Palestinians face ‘scandalous exploitation’ working in Israel, settlements: report
The document reveals that violations are visible even in the permit scheme, the pathway through which Palestinians gain employment with Israeli companies.
For instance, it says that the system has the effect of "bonding workers to employers".
Permit requests are filed by Israeli companies on behalf of prospective Palestinian employees.
Once approved the permit lasts for six months and the holder is only allowed to work for that organisation.
However, the ITUC says this "can be arbitrarily annulled at any time" by Israeli authorities or host companies.
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It cites the Israeli Workers Advice Center, which says employers threaten to revoke permits as punishment for those who organise politically or within a labour union.
Mohammed, 23, an infrastructure worker in an illegal settlement, recounted how he and his colleagues were forced to forfeit their rights.
"When we demanded our rights… [the employer] handed us papers and told us to sign them or lose our permits," he said.
"We all signed, we had no other choice."
The permit system also contributes to the income inequality between Israelis and Palestinians.
While the ITUC acknowledges that the wages paid by Israeli businesses are more than twice Palestinians would otherwise expect, it says that there is still "significant wage discrimination".
Based on numbers from multiple sources, the report found that Palestinians working in Israel or in Israeli settlements earned, on average, $1,872 per month as of 2019.
This is around 56 percent of the average Israeli's income.
Even taking into account that Palestinians are more likely to work manual jobs did not fully close this gap, with Israelis in the construction industry still earning on average $1,000 a month more than their Palestinian counterparts.
Palestinians' take-home wages are further hit by permit brokers, who offer permits for a fee of as much as $740 a month.
While this is illegal, brokers provided 45 percent of all permits as of 2018, according to the Bank of Israel.
Although the Israeli government has recently taken steps to prevent permit brokerage, these efforts only pertain to the construction industry.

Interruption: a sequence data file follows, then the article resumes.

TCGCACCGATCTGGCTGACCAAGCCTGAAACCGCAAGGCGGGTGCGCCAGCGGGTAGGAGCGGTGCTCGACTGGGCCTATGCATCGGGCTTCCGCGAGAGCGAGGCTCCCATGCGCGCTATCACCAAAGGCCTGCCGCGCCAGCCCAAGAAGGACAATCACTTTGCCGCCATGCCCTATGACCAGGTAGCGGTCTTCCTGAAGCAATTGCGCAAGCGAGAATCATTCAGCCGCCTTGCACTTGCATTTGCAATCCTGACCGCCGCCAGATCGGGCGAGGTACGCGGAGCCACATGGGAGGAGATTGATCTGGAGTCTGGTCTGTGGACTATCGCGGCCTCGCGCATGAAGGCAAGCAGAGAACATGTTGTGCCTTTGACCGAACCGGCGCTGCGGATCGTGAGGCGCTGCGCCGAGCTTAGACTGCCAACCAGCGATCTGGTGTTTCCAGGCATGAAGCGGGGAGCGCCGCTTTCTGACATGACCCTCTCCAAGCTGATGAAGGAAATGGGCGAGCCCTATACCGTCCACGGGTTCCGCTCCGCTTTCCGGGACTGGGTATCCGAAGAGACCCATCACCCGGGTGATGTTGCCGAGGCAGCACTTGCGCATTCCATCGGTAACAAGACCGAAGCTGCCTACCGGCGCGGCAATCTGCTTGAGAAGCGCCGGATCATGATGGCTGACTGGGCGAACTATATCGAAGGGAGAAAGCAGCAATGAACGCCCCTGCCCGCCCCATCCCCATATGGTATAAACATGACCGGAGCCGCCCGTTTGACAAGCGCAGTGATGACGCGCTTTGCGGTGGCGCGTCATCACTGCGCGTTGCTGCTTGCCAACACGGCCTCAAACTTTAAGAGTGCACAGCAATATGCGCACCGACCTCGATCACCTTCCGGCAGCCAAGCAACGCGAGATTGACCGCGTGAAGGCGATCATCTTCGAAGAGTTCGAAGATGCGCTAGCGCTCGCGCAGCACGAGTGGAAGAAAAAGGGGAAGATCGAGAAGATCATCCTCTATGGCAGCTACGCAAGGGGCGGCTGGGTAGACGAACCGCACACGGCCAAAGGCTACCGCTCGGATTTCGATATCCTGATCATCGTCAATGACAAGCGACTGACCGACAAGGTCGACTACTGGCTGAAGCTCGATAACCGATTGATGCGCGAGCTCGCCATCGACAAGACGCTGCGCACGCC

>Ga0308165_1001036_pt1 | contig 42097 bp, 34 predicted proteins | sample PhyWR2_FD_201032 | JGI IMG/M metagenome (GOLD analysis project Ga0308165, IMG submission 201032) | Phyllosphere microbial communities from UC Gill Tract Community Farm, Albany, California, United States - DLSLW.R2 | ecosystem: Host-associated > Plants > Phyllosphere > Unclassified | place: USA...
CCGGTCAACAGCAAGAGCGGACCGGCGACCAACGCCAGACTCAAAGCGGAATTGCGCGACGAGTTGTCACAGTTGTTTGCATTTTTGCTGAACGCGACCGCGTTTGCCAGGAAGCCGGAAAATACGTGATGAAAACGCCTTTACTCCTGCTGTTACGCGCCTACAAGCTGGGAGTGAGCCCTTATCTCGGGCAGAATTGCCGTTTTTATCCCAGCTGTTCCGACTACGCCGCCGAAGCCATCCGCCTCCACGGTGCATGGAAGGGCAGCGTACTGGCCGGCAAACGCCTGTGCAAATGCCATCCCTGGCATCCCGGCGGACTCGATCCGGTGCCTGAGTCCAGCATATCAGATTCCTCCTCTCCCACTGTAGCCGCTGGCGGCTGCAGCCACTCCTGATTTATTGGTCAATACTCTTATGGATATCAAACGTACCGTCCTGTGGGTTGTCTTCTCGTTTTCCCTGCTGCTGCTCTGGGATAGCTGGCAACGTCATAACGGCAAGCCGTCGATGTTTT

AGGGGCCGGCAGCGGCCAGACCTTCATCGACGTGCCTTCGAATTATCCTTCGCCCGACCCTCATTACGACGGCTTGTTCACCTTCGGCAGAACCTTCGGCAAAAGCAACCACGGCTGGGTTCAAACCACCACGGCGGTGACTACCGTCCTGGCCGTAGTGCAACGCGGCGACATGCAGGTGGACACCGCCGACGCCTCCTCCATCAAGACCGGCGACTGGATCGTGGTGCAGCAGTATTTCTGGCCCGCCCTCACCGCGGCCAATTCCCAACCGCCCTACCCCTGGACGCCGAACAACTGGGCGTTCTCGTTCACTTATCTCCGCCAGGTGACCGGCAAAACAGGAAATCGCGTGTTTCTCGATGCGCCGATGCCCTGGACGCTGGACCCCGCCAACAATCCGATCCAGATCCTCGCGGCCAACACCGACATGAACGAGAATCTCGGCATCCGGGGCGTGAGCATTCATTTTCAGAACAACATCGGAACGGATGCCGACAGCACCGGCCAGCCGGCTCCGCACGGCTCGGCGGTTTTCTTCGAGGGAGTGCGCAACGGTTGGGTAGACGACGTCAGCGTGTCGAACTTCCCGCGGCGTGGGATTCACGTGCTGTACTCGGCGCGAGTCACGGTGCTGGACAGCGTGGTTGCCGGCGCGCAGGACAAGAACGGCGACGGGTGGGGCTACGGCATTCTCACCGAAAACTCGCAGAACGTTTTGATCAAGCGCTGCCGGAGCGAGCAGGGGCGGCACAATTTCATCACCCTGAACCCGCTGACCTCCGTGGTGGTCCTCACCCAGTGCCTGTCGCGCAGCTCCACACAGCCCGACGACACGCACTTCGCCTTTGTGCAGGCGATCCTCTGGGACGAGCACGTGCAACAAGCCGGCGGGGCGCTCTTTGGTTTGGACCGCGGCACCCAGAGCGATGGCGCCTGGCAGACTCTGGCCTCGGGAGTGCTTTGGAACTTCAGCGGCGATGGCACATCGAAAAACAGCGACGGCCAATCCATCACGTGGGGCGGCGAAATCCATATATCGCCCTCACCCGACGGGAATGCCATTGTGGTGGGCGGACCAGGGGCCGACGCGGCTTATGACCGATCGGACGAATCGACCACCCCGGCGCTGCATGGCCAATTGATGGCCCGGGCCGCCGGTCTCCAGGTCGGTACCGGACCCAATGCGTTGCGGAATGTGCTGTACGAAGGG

The ITUC has called for an end to this practice across all sectors.
Another choice for those unable to secure a permit is to work in Israel illegally.
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There are currently 26,000 forced to do this by the dire economic circumstances, according to Palestine Central Bureau of Statistics numbers.
They can expect to earn around 58 percent of the pay their permitted compatriots do.
Samer, who was profiled in the ITUC report, is an undocumented worker at a factory in Israel in Jaljulia, a majority-Arab town.
He can't get a permit due to a security ban on his record, though he says he has not been told why this was done.
"Not having a permit means I'm a prisoner. A free man choosing to be imprisoned to earn a living," he said.
Working 15 hours a day for less than $9 per hour, he sleeps in a room with eight others.
The ITUC's general secretary, Sharan Burrow, said the Israeli occupation of the West Bank also contributes to the inequality.
"Israel's continued occupation of Palestine and the illegal settlements are the roots causes of the plight of these workers," Burrow said.
She added that the establishment of an independent Palestinian state - per the UN Security Council’s resolutions - is the only way to ensure economic prosperity for the Palestinian people.
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